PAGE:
A second definition of sin is "Whatsoever is not of faith" (Rom. 14:23). Such was the case of Martin Luther's depression—"the context of depression was always the same, the loss of faith that God is good and that he is good to me." God's remedy for depression or similar emotional problems is not counseling or therapy. It is to "put on the garment of praise for the spirit of heaviness" (Isa. 61:3).
I gather from Carlson's article that Luther confessed during one of his bouts with depression, "Christ was wholly lost." Therefore, would not Christ be his answer? Why then is either counseling or therapy necessary? Except possibly to point the "patient" to Christ, who is our sufficiency.
Pastor Van Gale, Sr.
Praise Fellowship Church
Carol Stream, Ill.
* Telling a Christian with severe depression to "snap out of it" through prayer, Bible reading, or repentance is like telling a Christian with cancer to "get over it." Because we live in a fallen world, people do get emotional problems in the same way they get cancer or heart disease. I agree with MacArthur that our sufficiency is in Christ. Yet as a faithful Wesleyan, I would have to say that our Great Physician is channeled through some "extraordinary means"—that is, a well-grounded therapist and medication. People are channels of grace, and medication can be too if God so chooses.
Carlson has written a fine article. He left out an important piece: the role of the demonic. The Gospels show it, Luke 8 or Mark 5, and there are emotional and psychological overlaps in the passages. The first three centuries of the Christian church affirm the same, as does contemporary experience.
Truth Worse Than Our Fears
* L. Gregory Jones has given us a marvelous look at the possibilities of forgiveness in the Christian arena ["How Much Truth Can We Take?" Feb. 9]. I lived in South Africa from 1972-77 and 1985-93. I preached love and forgiveness. I taught Bible college students from every tribe. I saw the anger, fear, hatred, and horrors of apartheid up close and personal. I wept with my black colleagues and often argued with my white friends. I'm certain I could have and should have done much more. For the sake of a work visa I sometimes remained silent. Please forgive me.
I've been in and out of South Africa during the Truth and Reconciliation Commission's work. The truth is actually worse than our worst fears. That forgiveness from victims is being given is testimony to the cry for freedom that lives in every heart. The resistance to forgiveness in some is testimony that we are often bound by our sinful natures. That even one victim can forgive in South Africa's story of hate is proof that God's grace is still greater than all our sin.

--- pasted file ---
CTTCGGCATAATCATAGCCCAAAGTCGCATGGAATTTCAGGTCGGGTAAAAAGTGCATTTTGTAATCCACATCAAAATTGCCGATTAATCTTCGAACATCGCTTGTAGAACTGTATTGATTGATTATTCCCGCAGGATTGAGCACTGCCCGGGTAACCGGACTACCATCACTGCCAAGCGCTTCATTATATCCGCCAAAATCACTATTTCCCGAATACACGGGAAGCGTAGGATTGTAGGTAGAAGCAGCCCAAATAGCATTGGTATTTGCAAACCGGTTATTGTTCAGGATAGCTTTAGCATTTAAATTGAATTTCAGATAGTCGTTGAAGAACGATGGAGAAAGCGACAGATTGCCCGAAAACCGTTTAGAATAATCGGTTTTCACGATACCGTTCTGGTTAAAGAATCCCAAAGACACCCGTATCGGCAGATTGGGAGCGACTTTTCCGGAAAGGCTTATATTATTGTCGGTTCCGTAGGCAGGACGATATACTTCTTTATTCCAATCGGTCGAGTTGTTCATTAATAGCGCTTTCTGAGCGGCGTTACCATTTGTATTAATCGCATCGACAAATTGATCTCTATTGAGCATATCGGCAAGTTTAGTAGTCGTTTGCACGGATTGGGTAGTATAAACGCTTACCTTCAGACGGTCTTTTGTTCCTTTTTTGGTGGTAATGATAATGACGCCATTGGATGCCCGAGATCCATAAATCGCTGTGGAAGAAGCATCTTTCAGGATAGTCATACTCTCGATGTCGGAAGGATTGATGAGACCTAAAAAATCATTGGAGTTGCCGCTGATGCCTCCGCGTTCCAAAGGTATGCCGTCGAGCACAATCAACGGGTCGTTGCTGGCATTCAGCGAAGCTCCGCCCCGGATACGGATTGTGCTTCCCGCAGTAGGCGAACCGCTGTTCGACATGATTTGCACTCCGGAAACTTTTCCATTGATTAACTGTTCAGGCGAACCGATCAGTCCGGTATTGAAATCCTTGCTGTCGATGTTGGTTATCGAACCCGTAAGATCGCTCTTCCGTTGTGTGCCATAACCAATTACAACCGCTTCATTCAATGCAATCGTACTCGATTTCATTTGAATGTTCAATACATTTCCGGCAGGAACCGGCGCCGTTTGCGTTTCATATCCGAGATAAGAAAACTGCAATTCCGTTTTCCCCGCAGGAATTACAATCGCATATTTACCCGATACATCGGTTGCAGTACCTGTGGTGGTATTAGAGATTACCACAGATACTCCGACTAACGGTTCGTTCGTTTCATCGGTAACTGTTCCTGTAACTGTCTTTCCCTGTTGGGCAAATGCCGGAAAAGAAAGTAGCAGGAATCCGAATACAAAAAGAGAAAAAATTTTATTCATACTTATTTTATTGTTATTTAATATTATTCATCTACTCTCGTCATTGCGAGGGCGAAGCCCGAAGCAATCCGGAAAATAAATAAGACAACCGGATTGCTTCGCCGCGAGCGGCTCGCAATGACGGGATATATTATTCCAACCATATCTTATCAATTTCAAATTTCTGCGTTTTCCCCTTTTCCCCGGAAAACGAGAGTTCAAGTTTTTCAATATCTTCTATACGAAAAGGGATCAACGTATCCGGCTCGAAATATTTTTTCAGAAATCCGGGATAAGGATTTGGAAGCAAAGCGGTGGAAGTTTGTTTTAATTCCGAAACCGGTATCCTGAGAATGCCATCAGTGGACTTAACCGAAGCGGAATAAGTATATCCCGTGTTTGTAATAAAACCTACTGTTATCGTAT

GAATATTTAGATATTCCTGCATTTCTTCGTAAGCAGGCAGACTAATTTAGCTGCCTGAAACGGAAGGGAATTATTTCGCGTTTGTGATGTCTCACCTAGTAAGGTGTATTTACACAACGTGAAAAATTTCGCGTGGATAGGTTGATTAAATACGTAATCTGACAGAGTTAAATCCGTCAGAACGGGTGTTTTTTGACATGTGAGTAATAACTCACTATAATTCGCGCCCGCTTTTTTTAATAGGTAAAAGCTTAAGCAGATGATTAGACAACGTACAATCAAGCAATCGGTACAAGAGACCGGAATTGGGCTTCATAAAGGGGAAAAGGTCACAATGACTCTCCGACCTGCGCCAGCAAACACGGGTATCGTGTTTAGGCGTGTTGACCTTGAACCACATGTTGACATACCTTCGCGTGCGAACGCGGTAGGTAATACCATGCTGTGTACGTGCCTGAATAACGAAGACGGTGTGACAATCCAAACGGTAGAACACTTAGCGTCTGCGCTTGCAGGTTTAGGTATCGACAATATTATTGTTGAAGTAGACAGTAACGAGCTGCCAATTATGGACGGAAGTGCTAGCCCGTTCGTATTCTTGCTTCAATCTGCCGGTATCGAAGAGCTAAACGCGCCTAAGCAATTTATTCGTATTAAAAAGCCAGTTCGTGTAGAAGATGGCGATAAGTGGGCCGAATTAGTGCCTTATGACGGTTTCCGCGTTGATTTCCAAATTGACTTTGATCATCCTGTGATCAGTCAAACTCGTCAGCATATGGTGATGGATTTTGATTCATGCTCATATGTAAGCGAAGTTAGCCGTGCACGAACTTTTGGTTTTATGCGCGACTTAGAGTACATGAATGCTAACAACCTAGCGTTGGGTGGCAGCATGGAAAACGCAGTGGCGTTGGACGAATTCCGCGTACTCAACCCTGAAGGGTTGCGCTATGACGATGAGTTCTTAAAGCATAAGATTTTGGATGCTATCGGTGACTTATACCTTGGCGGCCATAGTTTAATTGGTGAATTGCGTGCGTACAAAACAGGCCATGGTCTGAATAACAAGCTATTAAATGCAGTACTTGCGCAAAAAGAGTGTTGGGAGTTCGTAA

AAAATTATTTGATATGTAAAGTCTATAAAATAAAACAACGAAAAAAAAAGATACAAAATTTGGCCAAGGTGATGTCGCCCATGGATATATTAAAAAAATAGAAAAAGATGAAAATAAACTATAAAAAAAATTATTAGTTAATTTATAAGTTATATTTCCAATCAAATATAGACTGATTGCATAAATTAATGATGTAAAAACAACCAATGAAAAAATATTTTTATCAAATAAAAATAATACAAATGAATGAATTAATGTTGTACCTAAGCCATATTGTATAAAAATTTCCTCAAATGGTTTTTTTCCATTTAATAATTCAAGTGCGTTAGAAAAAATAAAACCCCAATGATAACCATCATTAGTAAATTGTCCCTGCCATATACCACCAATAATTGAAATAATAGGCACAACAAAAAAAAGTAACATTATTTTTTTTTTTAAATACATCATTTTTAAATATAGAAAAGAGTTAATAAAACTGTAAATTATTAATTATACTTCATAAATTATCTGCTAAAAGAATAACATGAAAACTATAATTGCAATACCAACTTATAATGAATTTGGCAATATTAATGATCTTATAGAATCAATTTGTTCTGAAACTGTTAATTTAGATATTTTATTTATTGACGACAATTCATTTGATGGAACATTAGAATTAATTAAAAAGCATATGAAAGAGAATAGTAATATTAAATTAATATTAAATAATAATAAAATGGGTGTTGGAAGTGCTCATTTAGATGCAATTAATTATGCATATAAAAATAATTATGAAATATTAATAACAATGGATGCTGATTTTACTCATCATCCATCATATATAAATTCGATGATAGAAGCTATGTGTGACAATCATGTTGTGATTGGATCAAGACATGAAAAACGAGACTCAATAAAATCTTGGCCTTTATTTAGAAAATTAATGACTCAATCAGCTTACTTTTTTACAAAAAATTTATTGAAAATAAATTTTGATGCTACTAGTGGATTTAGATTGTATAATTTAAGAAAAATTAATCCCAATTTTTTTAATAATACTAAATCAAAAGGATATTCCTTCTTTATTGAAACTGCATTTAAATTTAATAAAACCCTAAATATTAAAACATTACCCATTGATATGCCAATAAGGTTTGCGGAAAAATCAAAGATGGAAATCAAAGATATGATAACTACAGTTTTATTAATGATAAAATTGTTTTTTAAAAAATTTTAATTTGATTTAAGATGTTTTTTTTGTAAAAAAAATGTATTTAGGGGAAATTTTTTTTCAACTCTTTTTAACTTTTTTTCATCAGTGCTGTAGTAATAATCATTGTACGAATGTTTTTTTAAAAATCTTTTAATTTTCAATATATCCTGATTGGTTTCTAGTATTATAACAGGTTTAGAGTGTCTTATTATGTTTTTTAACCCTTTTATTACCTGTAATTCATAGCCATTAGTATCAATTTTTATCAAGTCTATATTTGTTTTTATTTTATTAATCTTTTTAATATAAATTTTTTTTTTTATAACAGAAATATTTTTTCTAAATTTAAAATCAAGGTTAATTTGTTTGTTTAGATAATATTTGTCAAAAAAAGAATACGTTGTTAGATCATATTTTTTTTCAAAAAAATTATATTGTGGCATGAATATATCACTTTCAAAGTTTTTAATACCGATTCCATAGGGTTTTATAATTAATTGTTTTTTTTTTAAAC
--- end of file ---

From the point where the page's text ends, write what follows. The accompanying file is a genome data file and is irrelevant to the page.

* I attend North Park Seminary and I have heard at least three people talk about the article in the last week up front in class and at a conference. It has a prophetic edge and is getting people talking.
The Pensacola Revival
Casual readers of Steve Rabey's informative article on the Brownsville Revival may have mistakenly inferred that the Pensacola News Journal actually uncovered some financial irregularities occurring in the revival [News, Feb. 9]. Thankfully, no such irregularities have occurred and the impact and scope of the revival continues to increase, in spite of the charges raised by the Journal. (Those seeking a response to the most serious accusations can consult Brownsville's official Web site at brownsville-revival.org.) While we welcome constructive correction and reproof, we cannot be sidetracked by false allegations, and it remains our profound and sacred joy to give our attention instead to help wake up a slumbering church and touch a lost world.
Michael L. Brown, President
Brownsville Revival School of Ministry
Prophecy in Advertising
For the last two months you have carried a full-page announcement of "Israel's Jubilee" to be held April 29-May 3, 1998, in Orlando, Florida. The ad states: "In May of 1948, after almost 2000 years of wandering, the modern state of Israel was born. Jesus said the generation that sees this will not pass away before His return … "
Jesus did not say this, and the statement is not found in Scripture. It is amazing to see the amenability of religious teachers in assuming things are true when they are not.
Harry J. Bowers
Jesus' statement about a generation that would "not pass away" can be found in Mark 13:30 and Matthew 24:34. Neither context mentions the re-establishment of the state of Israel, but instead focuses on the desecration of the temple and the intense persecution of God's people. —Eds.